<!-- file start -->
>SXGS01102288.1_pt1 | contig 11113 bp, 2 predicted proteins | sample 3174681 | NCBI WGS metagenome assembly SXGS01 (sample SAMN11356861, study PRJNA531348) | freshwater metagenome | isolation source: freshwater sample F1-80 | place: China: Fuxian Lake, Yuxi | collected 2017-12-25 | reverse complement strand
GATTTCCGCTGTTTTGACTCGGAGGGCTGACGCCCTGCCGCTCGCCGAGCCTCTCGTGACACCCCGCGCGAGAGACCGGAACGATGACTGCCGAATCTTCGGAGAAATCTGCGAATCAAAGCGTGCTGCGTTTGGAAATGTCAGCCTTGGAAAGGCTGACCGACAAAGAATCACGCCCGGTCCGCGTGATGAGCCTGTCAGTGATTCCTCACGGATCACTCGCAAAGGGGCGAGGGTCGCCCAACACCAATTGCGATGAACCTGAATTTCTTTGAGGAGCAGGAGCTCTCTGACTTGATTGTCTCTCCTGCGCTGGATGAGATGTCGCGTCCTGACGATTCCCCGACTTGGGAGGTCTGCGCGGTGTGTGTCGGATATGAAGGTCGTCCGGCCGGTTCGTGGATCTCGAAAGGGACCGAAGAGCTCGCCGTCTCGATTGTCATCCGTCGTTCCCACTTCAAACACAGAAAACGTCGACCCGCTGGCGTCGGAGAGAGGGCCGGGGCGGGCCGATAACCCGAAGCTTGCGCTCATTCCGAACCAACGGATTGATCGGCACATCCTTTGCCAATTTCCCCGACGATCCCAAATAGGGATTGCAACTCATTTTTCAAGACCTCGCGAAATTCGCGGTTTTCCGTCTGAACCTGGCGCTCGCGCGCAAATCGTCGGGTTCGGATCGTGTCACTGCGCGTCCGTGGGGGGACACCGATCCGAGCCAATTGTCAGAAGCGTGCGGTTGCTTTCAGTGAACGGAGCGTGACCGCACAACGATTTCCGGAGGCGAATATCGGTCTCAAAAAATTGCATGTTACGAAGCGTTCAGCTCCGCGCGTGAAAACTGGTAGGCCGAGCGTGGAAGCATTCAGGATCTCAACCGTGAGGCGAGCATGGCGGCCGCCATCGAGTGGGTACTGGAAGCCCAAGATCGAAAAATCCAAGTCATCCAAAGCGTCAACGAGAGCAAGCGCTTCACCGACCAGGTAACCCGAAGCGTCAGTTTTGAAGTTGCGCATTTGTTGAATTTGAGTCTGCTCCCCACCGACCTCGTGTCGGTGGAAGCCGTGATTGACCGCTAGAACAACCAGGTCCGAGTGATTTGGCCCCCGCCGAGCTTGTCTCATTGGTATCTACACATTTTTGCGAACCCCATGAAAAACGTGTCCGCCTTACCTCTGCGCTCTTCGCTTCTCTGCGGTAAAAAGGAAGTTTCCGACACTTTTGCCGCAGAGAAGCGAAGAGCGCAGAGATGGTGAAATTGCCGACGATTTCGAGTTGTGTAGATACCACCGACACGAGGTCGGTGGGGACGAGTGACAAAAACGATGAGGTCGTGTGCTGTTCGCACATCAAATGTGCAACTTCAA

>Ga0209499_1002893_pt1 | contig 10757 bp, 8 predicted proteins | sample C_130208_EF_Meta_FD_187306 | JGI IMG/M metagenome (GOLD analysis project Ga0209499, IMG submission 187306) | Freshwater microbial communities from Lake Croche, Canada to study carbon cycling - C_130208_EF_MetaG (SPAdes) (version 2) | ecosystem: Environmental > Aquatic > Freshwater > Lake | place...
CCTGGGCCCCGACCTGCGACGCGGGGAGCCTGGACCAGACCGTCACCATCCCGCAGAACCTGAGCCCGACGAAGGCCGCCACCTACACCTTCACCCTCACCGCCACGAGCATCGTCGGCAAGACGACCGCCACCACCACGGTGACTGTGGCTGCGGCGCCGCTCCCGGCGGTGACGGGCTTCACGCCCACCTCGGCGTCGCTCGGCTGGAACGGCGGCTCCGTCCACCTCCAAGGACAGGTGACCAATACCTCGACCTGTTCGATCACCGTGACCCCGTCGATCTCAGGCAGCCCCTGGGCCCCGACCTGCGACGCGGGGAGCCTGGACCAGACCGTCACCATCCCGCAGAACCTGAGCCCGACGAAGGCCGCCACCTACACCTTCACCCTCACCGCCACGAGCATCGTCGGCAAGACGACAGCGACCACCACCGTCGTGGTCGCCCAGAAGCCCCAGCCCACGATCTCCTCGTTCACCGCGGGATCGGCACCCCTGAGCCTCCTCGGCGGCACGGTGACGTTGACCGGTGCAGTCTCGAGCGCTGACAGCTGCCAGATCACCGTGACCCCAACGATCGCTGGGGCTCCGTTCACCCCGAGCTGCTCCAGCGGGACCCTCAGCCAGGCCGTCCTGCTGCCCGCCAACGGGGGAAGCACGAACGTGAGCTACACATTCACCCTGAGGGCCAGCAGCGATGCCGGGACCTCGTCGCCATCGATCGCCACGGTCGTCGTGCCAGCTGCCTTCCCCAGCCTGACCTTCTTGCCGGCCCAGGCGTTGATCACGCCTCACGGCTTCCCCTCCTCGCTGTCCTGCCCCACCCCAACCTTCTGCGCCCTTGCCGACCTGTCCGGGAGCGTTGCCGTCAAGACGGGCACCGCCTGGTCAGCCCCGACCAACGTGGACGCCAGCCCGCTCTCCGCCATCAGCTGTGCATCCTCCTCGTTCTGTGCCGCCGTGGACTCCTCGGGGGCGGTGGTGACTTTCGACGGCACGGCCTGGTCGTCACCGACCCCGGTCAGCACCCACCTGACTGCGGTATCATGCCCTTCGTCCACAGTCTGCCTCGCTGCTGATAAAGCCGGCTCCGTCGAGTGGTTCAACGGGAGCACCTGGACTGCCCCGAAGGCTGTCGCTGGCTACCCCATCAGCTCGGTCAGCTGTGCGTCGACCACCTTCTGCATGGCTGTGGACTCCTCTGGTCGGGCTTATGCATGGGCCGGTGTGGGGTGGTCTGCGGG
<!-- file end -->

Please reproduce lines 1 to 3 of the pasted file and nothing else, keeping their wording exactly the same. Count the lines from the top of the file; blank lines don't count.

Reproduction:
>SXGS01102288.1_pt1 | contig 11113 bp, 2 predicted proteins | sample 3174681 | NCBI WGS metagenome assembly SXGS01 (sample SAMN11356861, study PRJNA531348) | freshwater metagenome | isolation source: freshwater sample F1-80 | place: China: Fuxian Lake, Yuxi | collected 2017-12-25 | reverse complement strand
GATTTCCGCTGTTTTGACTCGGAGGGCTGACGCCCTGCCGCTCGCCGAGCCTCTCGTGACACCCCGCGCGAGAGACCGGAACGATGACTGCCGAATCTTCGGAGAAATCTGCGAATCAAAGCGTGCTGCGTTTGGAAATGTCAGCCTTGGAAAGGCTGACCGACAAAGAATCACGCCCGGTCCGCGTGATGAGCCTGTCAGTGATTCCTCACGGATCACTCGCAAAGGGGCGAGGGTCGCCCAACACCAATTGCGATGAACCTGAATTTCTTTGAGGAGCAGGAGCTCTCTGACTTGATTGTCTCTCCTGCGCTGGATGAGATGTCGCGTCCTGACGATTCCCCGACTTGGGAGGTCTGCGCGGTGTGTGTCGGATATGAAGGTCGTCCGGCCGGTTCGTGGATCTCGAAAGGGACCGAAGAGCTCGCCGTCTCGATTGTCATCCGTCGTTCCCACTTCAAACACAGAAAACGTCGACCCGCTGGCGTCGGAGAGAGGGCCGGGGCGGGCCGATAACCCGAAGCTTGCGCTCATTCCGAACCAACGGATTGATCGGCACATCCTTTGCCAATTTCCCCGACGATCCCAAATAGGGATTGCAACTCATTTTTCAAGACCTCGCGAAATTCGCGGTTTTCCGTCTGAACCTGGCGCTCGCGCGCAAATCGTCGGGTTCGGATCGTGTCACTGCGCGTCCGTGGGGGGACACCGATCCGAGCCAATTGTCAGAAGCGTGCGGTTGCTTTCAGTGAACGGAGCGTGACCGCACAACGATTTCCGGAGGCGAATATCGGTCTCAAAAAATTGCATGTTACGAAGCGTTCAGCTCCGCGCGTGAAAACTGGTAGGCCGAGCGTGGAAGCATTCAGGATCTCAACCGTGAGGCGAGCATGGCGGCCGCCATCGAGTGGGTACTGGAAGCCCAAGATCGAAAAATCCAAGTCATCCAAAGCGTCAACGAGAGCAAGCGCTTCACCGACCAGGTAACCCGAAGCGTCAGTTTTGAAGTTGCGCATTTGTTGAATTTGAGTCTGCTCCCCACCGACCTCGTGTCGGTGGAAGCCGTGATTGACCGCTAGAACAACCAGGTCCGAGTGATTTGGCCCCCGCCGAGCTTGTCTCATTGGTATCTACACATTTTTGCGAACCCCATGAAAAACGTGTCCGCCTTACCTCTGCGCTCTTCGCTTCTCTGCGGTAAAAAGGAAGTTTCCGACACTTTTGCCGCAGAGAAGCGAAGAGCGCAGAGATGGTGAAATTGCCGACGATTTCGAGTTGTGTAGATACCACCGACACGAGGTCGGTGGGGACGAGTGACAAAAACGATGAGGTCGTGTGCTGTTCGCACATCAAATGTGCAACTTCAA

>Ga0209499_1002893_pt1 | contig 10757 bp, 8 predicted proteins | sample C_130208_EF_Meta_FD_187306 | JGI IMG/M metagenome (GOLD analysis project Ga0209499, IMG submission 187306) | Freshwater microbial communities from Lake Croche, Canada to study carbon cycling - C_130208_EF_MetaG (SPAdes) (version 2) | ecosystem: Environmental > Aquatic > Freshwater > Lake | place...